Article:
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Open Access Research

Multiple access spatial modulation

Nikola Serafimovski1*, Sinan Sinanović1, Marco Di Renzo2 and Harald Haas1

Author Affiliations

1 Institute for Digital Communications, Joint Research Institute for Signal and Image Processing, School of Engineering, The University of Edinburgh, Edinburgh, EH9 3JL, UK

2 Laboratory of Signals and Systems (L2S), French National Center for Scientific Research (CNRS), L’Ecole Supérieure d’Électricité (SUPÉLEC), University of Paris–Sud XI (UPS

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EURASIP Journal on Wireless Communications and Networking 2012, 2012:299  doi:10.1186/1687-1499-2012-299

Published: 19 September 2012

Abstract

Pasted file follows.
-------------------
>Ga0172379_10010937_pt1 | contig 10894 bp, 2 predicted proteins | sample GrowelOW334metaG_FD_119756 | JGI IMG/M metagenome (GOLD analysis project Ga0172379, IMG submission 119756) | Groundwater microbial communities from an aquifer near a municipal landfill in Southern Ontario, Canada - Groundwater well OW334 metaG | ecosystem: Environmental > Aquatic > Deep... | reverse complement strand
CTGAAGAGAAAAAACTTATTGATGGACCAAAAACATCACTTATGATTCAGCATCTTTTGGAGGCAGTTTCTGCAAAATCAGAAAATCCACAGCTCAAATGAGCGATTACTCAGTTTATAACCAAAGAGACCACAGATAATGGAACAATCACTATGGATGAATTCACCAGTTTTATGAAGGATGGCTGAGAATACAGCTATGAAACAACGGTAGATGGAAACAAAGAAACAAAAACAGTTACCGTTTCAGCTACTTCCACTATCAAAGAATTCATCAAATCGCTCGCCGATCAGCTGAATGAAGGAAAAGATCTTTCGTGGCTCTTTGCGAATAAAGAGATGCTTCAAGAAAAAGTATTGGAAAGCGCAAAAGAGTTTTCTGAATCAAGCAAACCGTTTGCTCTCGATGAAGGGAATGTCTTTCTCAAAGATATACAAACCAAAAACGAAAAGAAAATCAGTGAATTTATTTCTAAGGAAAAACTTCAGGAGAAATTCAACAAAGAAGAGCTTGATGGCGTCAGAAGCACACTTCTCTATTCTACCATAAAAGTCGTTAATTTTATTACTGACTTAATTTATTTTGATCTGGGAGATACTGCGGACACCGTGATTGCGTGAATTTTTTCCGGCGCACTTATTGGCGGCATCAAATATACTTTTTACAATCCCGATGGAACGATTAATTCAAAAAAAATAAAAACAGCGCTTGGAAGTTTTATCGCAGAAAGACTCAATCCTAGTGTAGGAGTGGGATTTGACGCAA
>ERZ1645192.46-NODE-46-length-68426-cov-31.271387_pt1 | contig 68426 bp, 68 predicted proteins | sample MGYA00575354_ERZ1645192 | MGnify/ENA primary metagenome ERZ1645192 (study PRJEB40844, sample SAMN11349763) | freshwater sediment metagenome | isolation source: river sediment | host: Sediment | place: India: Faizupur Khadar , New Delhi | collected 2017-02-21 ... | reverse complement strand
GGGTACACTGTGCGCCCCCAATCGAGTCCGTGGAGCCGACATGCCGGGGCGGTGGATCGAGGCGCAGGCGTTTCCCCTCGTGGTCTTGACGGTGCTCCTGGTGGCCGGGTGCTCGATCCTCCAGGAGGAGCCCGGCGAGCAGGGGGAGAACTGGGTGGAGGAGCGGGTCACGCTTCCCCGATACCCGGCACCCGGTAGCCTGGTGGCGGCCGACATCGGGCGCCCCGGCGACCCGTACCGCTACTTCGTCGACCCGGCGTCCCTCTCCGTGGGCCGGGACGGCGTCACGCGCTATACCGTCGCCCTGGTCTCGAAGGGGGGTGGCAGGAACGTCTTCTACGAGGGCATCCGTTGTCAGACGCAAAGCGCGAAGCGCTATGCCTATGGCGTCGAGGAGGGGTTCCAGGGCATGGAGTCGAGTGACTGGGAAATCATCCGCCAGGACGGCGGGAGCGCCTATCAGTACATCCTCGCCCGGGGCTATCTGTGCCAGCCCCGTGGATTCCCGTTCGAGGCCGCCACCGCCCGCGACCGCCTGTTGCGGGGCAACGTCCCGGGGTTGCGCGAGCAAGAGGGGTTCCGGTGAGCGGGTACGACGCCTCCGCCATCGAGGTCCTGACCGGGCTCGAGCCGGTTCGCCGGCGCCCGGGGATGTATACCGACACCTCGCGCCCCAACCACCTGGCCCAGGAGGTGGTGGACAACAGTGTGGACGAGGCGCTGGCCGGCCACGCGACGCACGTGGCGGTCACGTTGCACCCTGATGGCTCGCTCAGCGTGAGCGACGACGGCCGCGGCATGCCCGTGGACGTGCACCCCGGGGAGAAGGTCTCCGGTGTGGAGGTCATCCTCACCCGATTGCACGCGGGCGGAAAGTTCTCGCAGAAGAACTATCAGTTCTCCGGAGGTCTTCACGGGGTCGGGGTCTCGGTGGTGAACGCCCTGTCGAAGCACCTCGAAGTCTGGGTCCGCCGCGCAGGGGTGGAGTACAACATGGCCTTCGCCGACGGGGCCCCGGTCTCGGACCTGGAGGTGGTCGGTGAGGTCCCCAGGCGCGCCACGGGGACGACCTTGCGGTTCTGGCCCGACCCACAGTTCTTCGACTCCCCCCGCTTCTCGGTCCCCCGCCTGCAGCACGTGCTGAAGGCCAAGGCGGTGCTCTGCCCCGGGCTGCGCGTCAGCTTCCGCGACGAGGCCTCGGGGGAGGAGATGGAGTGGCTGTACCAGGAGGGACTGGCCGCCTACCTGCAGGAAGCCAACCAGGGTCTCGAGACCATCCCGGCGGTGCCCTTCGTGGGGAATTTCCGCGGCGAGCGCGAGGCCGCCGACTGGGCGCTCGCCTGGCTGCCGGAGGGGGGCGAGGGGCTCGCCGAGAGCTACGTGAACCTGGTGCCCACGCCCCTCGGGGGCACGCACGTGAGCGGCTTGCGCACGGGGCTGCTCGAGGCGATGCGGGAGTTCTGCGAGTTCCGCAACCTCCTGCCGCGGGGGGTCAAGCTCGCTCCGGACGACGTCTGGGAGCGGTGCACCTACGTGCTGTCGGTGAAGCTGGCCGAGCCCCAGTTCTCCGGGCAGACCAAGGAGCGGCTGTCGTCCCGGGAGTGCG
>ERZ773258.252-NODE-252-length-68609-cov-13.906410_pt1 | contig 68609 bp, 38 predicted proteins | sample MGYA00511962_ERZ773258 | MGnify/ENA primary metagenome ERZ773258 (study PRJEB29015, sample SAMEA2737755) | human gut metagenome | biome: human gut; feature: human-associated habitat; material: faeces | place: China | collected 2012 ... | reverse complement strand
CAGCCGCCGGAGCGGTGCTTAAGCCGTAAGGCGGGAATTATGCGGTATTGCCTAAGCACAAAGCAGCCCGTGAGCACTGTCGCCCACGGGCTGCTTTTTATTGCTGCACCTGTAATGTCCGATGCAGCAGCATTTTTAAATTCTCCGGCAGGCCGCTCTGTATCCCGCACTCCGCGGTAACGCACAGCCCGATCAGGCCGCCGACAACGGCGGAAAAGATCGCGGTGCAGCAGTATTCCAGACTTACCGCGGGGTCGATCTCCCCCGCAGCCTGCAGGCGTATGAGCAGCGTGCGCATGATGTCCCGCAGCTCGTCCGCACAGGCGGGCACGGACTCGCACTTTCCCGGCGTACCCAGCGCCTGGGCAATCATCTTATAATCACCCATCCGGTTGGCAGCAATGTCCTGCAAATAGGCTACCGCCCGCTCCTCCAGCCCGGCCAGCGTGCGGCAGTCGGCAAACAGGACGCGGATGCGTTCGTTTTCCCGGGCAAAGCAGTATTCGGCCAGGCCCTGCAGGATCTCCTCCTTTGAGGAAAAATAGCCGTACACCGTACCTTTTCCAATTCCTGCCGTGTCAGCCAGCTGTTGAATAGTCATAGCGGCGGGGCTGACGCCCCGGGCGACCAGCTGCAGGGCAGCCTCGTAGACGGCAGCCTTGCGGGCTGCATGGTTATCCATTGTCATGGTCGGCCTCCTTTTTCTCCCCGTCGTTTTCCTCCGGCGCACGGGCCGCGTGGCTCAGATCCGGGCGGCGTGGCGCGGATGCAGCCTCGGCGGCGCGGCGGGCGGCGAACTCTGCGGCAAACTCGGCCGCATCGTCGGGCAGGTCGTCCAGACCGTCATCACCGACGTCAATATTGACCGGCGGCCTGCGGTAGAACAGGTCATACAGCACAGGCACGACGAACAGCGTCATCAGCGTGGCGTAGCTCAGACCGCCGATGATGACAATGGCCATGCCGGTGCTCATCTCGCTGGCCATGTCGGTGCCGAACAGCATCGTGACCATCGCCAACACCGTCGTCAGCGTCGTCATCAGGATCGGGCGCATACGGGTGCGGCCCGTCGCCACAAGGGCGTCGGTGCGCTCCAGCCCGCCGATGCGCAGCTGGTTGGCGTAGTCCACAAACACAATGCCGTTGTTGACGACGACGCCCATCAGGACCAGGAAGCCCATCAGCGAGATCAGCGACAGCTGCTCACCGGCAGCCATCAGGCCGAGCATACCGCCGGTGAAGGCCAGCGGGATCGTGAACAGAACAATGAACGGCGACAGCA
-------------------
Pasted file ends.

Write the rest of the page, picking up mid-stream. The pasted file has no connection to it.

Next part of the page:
In this study, we seek to characterise the behaviour of Spatial modulation (SM) in the multiple access scenario. By only activating a single transmit antenna for any transmission, SM entirely avoids inter-channel interference, requires no synchronisation between the transmit antennas and a single radio frequency chain at the transmitter. Most contributions thus far have only addressed aspects of SM for a point-to-point communication system. We propose a maximum-likelihood (ML) detector which can successfully decode incoming data from multiple simultaneous transmissions and does not suffer from the near-far problem. We analyse the performance of the interference-unaware and interference-aware detectors. We look at the behaviour of SM as the signal-to-interference-plus-noise ratio goes to infinity and compare it to the complexity and cost equivalent single-input-multiple-output (SIMO) system. Two systems are considered to be equivalent in terms of complexity if their respective detection algorithms are of the same order in <a onClick="popup('http://jwcn.eurasipjournals.com/content/2012/1/299/mathml/M1','MathML',630,470);return false;" target="_blank" href="http://jwcn.eurasipjournals.com/content/2012/1/299/mathml/M1">View MathML</a>notation. Simulation results show that the interference-aware SM detector performs better than the complexity equivalent multi-user ML-SIMO detector by at least 3 dB at an average bit-error-ratio of 10−3.